Under law, the minimum punishment for those crimes is no jail or prison. And the maximum is 2 1/3 to 7 years in prison.
What would it take for a first-degree vehicular manslaughter charge? Such a charge would raise the possible punishment up to 7 1/2 to 15 years in prison.
For that, the driver would need to be proven drunk and have a bad driving record, have a very high blood-alcohol content, kill more than one person, drive without a valid license or have some other aggravating factor.
And the harshest fatal crash charge, aggravated vehicular homicide, is reserved for those with aggravating factors on top of DWI and reckless driving. That carries a maximum sentence of 8 1/3 to 25 years in prison.
Prosecutors have said that this case is not a DWI case, pending further investigation. So that rules out vehicular manslaughter and aggravated vehicular homicide all together.
But couldn't he be charged with driving drunk if witnesses say he was drinking?
First of all, we don't know what witnesses have told police. But yes, technically one could be charged based on others' testimony. But it would be very hard to prove without a blood test that shows some level of intoxication (could be below the 0.08 blood-alcohol content threshold for drunken driving).
Anyway, even if all of that happened, it would probably lead to a second-degree vehicular manslaughter charge, which doesn't carry any more punishment than the leaving the scene charge does already.
But say that Rauch had been accused of driving drunk (he wasn't) and leaving the scene. His maximum punishment likely still wouldn't be any worse because the entire incident -- from crashing while drunk to leaving the scene -- could be considered a single crime.
So charging the two together in same crash wouldn't necessarily add to the maximum possible punishment. (Of course, such a scenario might lead to a harsher punishment as part of any plea deal or judge's sentence, but the maximum punishment itself likely remains the same.)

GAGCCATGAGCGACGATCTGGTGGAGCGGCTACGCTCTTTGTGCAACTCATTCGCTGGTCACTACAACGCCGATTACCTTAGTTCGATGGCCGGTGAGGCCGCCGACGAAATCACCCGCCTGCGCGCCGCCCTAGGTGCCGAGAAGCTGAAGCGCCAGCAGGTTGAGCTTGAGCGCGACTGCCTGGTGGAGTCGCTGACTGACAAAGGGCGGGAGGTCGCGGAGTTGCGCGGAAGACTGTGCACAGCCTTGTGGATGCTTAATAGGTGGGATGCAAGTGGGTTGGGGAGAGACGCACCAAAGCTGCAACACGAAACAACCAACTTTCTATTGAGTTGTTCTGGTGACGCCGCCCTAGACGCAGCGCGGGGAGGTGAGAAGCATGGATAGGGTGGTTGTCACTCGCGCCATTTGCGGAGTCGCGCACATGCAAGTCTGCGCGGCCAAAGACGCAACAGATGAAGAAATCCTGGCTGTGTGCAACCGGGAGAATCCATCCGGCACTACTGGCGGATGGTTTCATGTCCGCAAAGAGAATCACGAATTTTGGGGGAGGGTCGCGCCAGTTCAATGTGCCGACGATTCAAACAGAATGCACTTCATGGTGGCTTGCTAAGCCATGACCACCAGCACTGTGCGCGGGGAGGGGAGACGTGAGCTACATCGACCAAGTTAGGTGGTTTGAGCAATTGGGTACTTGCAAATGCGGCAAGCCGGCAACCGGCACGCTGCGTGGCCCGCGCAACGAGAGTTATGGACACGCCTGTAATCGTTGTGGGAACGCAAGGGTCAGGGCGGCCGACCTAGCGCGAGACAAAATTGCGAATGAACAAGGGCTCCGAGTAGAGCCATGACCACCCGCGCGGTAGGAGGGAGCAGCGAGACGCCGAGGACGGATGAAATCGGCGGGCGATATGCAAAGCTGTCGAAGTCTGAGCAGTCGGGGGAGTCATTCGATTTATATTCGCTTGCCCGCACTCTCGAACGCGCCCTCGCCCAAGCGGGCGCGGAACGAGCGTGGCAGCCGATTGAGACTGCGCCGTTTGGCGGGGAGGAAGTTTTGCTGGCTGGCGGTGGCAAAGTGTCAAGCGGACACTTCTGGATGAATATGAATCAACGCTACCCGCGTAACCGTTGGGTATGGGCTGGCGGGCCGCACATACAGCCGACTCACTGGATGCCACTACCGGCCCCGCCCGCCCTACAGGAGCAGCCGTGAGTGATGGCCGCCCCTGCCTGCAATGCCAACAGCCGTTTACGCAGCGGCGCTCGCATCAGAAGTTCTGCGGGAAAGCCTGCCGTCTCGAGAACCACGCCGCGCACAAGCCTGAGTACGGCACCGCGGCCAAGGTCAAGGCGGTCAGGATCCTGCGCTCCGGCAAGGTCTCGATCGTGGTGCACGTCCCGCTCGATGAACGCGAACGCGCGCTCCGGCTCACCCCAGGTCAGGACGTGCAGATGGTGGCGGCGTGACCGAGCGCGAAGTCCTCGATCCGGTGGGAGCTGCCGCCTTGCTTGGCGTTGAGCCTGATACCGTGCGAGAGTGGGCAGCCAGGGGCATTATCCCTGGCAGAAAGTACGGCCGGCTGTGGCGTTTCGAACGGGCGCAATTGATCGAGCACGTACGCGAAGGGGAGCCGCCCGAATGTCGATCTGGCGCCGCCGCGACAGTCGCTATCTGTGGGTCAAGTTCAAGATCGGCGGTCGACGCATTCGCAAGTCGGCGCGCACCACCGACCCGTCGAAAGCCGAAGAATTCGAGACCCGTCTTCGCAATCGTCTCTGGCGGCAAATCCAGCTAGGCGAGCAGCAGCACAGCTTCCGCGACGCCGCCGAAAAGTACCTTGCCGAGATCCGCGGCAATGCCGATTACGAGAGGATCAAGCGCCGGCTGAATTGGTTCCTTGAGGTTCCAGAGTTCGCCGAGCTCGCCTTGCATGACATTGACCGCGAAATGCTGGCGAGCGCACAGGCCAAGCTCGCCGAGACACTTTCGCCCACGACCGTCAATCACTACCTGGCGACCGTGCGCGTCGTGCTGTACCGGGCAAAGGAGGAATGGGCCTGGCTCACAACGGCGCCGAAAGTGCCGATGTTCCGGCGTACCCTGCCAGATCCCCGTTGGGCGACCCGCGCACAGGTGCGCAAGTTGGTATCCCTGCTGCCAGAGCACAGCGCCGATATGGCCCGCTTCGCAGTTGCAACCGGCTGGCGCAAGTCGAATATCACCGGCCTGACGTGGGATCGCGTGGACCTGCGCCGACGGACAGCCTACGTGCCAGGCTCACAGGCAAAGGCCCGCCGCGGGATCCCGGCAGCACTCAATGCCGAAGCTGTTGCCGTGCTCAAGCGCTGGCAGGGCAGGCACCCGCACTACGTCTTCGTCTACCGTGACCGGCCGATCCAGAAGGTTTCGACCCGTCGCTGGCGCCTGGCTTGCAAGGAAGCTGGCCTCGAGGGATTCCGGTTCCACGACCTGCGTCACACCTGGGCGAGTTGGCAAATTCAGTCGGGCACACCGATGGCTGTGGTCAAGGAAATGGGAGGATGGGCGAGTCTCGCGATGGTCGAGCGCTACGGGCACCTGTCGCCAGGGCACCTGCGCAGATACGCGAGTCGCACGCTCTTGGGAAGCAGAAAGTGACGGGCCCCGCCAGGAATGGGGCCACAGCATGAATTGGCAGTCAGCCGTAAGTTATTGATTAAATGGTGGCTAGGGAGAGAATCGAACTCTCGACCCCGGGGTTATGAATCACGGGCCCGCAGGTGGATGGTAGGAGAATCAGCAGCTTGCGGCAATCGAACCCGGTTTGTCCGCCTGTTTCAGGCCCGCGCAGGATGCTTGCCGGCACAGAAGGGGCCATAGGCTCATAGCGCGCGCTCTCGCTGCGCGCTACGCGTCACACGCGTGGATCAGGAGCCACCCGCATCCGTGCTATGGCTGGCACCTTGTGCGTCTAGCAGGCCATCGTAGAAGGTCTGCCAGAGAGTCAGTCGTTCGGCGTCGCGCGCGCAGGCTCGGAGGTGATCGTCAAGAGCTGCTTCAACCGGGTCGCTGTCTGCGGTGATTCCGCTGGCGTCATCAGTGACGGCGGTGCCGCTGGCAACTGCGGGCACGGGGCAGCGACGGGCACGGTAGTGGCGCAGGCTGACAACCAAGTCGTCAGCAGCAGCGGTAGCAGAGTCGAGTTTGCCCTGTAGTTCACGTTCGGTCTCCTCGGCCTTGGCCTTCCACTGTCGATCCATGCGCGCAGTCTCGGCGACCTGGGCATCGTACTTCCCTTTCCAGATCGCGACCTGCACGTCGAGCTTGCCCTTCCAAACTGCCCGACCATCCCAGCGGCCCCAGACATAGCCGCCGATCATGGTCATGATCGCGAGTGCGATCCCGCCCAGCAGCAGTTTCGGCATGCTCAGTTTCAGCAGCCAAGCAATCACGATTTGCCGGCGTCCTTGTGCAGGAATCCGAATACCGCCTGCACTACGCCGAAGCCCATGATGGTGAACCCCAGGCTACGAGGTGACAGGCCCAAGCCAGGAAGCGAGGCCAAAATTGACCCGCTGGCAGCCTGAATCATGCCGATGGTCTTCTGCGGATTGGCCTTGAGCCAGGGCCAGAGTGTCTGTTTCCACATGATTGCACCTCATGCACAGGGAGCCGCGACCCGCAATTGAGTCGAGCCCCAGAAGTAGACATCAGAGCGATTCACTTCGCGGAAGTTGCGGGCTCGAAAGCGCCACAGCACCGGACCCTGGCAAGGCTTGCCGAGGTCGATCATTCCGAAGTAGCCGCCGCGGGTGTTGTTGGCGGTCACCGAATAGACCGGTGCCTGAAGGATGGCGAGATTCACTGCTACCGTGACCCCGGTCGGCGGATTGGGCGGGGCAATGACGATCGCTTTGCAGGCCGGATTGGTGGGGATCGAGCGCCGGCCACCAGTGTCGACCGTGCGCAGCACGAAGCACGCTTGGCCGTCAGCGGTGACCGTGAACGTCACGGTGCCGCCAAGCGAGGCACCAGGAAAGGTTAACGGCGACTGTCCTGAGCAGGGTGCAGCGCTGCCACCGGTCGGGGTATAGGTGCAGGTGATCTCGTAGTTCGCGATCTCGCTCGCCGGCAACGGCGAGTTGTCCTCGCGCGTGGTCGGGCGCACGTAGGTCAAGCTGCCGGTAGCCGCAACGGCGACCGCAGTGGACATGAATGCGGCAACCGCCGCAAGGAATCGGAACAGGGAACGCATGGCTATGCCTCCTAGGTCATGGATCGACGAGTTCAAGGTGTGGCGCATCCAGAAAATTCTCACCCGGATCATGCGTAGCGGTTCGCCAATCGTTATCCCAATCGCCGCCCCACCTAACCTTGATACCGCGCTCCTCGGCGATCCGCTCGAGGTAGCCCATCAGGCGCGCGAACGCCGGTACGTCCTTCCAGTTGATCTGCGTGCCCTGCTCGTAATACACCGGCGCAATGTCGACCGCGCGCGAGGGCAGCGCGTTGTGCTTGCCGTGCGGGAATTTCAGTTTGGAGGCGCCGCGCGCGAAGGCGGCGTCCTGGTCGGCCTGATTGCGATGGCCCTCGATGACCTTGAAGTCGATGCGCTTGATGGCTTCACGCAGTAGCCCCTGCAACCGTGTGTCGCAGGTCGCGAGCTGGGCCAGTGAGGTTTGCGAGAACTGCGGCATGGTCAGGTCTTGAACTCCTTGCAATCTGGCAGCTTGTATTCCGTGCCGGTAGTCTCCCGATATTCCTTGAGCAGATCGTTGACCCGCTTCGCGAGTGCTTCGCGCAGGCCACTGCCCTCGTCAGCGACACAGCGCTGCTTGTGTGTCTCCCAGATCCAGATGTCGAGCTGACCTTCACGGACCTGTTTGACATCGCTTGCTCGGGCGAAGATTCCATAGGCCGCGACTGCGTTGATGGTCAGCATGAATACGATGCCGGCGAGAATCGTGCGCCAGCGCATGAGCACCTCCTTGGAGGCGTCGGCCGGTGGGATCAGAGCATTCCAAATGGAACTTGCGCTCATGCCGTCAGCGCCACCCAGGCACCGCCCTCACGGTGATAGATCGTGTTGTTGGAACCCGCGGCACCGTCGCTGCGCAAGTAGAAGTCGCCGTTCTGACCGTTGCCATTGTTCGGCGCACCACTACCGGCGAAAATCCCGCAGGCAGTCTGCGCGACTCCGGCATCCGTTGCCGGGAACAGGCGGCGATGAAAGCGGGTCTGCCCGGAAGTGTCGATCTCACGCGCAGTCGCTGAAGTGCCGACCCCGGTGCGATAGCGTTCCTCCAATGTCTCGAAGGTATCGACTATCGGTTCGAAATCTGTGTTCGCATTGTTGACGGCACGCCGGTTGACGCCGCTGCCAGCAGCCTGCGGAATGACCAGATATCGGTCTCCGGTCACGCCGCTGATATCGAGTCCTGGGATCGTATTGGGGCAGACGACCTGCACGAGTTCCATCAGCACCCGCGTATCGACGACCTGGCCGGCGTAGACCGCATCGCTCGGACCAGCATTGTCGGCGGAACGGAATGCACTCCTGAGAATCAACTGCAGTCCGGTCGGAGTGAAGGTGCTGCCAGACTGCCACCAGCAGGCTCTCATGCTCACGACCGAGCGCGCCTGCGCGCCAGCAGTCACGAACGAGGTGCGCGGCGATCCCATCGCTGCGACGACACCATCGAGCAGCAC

What about criminally negligent homicide?
That's when someone acts with such negligence that it deviates from the "standard of care" that a reasonable person would observe.
There are no known factors to consider here other than the fact the vehicle struck the victim. We don't know if the driver was acting negligently beforehand.
But criminally negligent homicide is a Class E felony, which carries only a possible 1 1/3 to 4 years in prison. That would be less possible punishment than Rauch is already facing.
As for the other homicide charges -- murder and regular manslaughter -- the vast majority don't apply because Rauch is not accused of intending to harm or kill the victim.
The only one that might apply would be second-degree manslaughter -- acting recklessly and causing a death. But second-degree manslaughter -- a Class C felony -- is not typically considered a vehicular crime.
Recent cases that included a second-degree manslaughter charge include:
The death of Gabriella Collins after her father, Glenn, a ventilation expert, improperly hooked up a power generator at their house and went to Turning Stone with a date.
A child who started a fire in his family's house, killing two of his siblings. (He later pleaded guilty in Family Court to a lesser charge.)
In at least one case, a Cicero driver was charged with second-degree manslaughter after a hit-and-run crash. But in that case, driver Vincent Carello admitted to drug and alcohol use and blood tests showed that he was drunk and high. He is serving 7 to 14 years in prison after pleading guilty.
The next step for Rauch's case will be a grand jury. Whatever charges the grand jury decides will then form the basis for Rauch's case in felony court.
No date has been set for Rauch's next appearance as he awaits the grand jury's decision.
Want to read the homicide laws yourself? Try this site. copy and paste:
Rauch's current charge is listed under the vehicle and traffic law.
Article provided by (Syracuse.com writer : Douglas Dowty)
Let's make sure Peter J. Rauch is prosecuted to fullest extent of the law and let's change the laws currently on the books for this offense. Let's fight for this young man and his family. Let us speak for the young man whom can not speak for himself.